4. The capital necessary to start this new venture will come from Mr. Flowers and/or [Central States]. Accordingly, Mr. Flowers will own 100% of the venture directly or indirectly. We have agreed, however, to set aside 33 1/3% of the equity appreciation in the new venture as an incentive compensation program for 6 key executives of the new venture, plus Mr. Prince (7 people in total). We envision this to take the form of a phantom stock plan. While a formal plan must be adopted, we have agreement on the following points:

10

a. Each of the seven people will share equally in the equity appreciation pool.

11

b. The vesting period will be 4 years, or 25% per year.

12

c. An equity pool will not be available for distribution to participants unless and until Mr. Flowers first receives a return of his investment, either through earnings of the venture or through gain on its sale.

13

d. Certain events could trigger the distribution of equity to participants. These include a public offering, a sale of the company, the termination of an employee who has a vested equity appreciation or death or total disability of the participant.

14

e. The plan will include a clause which denies a participant his vested equity appreciation if he leaves the new venture to work for a competitor.

15

If you accept this new challenge and you agree with items set forth herein, please so indicate in the space provided below.6

16

Even though there is much more to be discussed and agreed, we look forward to a long and mutually rewarding association.

17

Wesley's negotiations with Central States continued, and he was eventually hired as the president of West Pac in April, 1989--four months later, and at a salary of $31,000 less, than was detailed in the October 6, 1988 letter.

18

On July 21, 1989, Aebel sent another letter to Wesley which "identif[ied] the seven employees referred to in my letter to you of October 6, 1988." Schoffman and Keckeisen were among those employees identified. Schoffman was then hired by West Pac to serve as its Chief Financial Officer on July 26, 1989,7 and Keckeisen was hired in August, 1989, to serve as its Technical Director. Due to an alleged personality problem, Keckeisen was subsequently fired by West Pac in August, 1991. Citing deficiencies in his performance, Central States fired Schoffman one month later.

19

On September 17, 1992, Schoffman filed suit against Central States, Flowers, Prince, and Aebel in state court. Primarily basing his suit on the October 6, 1988 letter, Schoffman alleged that Central States was obliged to grant him a share of West Pac's equity appreciation. Schoffman died less than a week thereafter, and his estate was substituted as the plaintiff. Central States subsequently removed the action to federal court. Keckeisen filed a substantially similar suit8 against Central States and Flowers--before a different district court judge9--on August 2, 1993.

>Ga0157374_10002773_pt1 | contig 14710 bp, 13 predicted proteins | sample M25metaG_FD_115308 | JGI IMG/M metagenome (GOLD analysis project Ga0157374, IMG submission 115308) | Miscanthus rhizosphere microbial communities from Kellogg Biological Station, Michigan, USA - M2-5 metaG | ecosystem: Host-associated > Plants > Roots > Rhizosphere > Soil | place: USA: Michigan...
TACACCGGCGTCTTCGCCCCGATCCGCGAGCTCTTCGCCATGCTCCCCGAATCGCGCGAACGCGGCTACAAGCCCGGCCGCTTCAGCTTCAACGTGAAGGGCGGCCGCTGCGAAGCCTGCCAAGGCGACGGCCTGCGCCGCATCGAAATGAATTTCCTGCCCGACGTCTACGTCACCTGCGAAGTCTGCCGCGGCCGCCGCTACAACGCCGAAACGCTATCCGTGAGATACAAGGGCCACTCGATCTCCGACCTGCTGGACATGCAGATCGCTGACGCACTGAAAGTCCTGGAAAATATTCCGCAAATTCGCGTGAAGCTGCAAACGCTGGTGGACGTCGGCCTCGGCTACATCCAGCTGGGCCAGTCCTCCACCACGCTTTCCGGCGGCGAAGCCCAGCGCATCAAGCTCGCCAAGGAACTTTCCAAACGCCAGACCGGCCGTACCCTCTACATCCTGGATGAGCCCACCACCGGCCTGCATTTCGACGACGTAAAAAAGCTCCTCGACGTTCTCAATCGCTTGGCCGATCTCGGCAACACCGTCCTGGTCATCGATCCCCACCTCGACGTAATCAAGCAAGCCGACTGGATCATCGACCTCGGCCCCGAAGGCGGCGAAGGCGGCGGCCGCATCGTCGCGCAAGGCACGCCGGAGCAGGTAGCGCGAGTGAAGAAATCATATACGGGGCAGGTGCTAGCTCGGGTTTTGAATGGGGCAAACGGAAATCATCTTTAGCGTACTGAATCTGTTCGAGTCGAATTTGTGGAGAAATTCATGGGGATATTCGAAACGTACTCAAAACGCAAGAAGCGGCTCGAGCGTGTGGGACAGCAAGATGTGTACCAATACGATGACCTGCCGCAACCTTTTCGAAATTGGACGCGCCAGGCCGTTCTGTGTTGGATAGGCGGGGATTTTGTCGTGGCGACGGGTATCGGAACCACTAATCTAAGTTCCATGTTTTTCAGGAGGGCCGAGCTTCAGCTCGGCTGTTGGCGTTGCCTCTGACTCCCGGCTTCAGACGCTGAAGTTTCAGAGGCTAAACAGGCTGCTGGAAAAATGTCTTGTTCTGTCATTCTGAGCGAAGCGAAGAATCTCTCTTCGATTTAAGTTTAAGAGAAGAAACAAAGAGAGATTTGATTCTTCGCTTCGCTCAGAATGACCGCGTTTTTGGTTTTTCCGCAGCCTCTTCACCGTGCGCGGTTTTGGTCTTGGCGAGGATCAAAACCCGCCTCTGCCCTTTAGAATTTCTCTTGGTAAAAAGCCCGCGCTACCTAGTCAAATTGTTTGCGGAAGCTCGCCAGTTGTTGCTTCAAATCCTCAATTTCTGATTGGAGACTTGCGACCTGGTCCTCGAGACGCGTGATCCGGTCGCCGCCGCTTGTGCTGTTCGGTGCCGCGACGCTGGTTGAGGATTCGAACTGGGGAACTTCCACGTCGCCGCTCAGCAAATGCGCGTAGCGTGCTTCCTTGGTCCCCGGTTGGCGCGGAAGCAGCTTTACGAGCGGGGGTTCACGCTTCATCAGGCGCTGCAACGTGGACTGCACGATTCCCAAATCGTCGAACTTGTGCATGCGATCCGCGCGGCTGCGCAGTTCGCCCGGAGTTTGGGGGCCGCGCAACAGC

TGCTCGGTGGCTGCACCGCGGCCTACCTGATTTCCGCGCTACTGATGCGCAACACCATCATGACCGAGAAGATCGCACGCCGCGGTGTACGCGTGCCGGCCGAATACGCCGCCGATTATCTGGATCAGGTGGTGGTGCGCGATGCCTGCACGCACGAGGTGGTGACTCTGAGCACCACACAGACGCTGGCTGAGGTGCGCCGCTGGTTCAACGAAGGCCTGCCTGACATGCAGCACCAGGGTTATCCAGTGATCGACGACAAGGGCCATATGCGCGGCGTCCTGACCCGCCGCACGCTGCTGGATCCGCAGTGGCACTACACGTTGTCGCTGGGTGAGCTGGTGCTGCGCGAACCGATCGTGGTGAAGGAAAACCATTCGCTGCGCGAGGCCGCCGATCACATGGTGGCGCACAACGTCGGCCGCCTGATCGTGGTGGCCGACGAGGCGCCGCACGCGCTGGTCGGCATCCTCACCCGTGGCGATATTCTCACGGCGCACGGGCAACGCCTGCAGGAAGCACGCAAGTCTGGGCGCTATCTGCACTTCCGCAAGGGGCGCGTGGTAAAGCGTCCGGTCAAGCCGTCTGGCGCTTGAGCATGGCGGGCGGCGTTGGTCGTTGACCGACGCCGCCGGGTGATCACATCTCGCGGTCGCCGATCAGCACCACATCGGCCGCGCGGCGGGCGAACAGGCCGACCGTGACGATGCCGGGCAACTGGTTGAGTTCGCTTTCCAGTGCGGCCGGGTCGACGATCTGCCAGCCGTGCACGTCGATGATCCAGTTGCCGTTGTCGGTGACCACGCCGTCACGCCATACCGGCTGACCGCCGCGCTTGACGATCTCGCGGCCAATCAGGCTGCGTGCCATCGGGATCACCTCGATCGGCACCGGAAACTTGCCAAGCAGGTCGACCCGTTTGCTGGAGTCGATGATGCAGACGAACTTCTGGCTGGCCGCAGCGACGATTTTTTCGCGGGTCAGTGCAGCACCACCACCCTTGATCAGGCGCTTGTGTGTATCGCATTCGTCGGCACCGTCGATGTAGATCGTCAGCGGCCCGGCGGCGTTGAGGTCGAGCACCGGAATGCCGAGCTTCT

20

The parties to Schoffman's action then filed competing motions for summary judgment, and a hearing was held. On March 18, 1994, the district court granted the defendants' motion for summary judgment, and denied Schoffman's motion, after concluding that the October 6, 1988 letter was too vague to constitute a valid contract. Estate of John Schoffman v. Central States Diversified, Inc., Civ. No. 4-92-939, 1994 WL 869832 (D.Minn. Mar. 18, 1994). Central States consequently filed a motion for summary judgment in Keckeisen's action. The district court granted this motion after conducting an independent review and likewise concluding that the October 6, 1988 letter was not an enforceable contract. Keckeisen v. Central States Diversified, Inc., Civ. No. 4-93-727, 1994 WL 869838 (D.Minn. Aug. 16, 1994).

21

Schoffman and Keckeisen now appeal their respective judgments. In light of their common issues of law and fact, the appeals have been consolidated by agreement of the parties.

II. STANDARD OF REVIEW

22

We review a grant of summary judgment by considering all factual issues in the light most favorable to the nonmoving party (herein Schoffman and Keckeisen) and determining de novo whether there exists any genuine issue of material fact requiring submission of the case to the finder of fact or whether judgment as a matter of law was appropriate. Fed.R.Civ.P. 56(c); Layton v. United States, 984 F.2d 1496, 1499 (8th Cir.) (citations omitted), cert. denied, --- U.S. ----, 114 S.Ct. 213, 126 L.Ed.2d 170 (1993).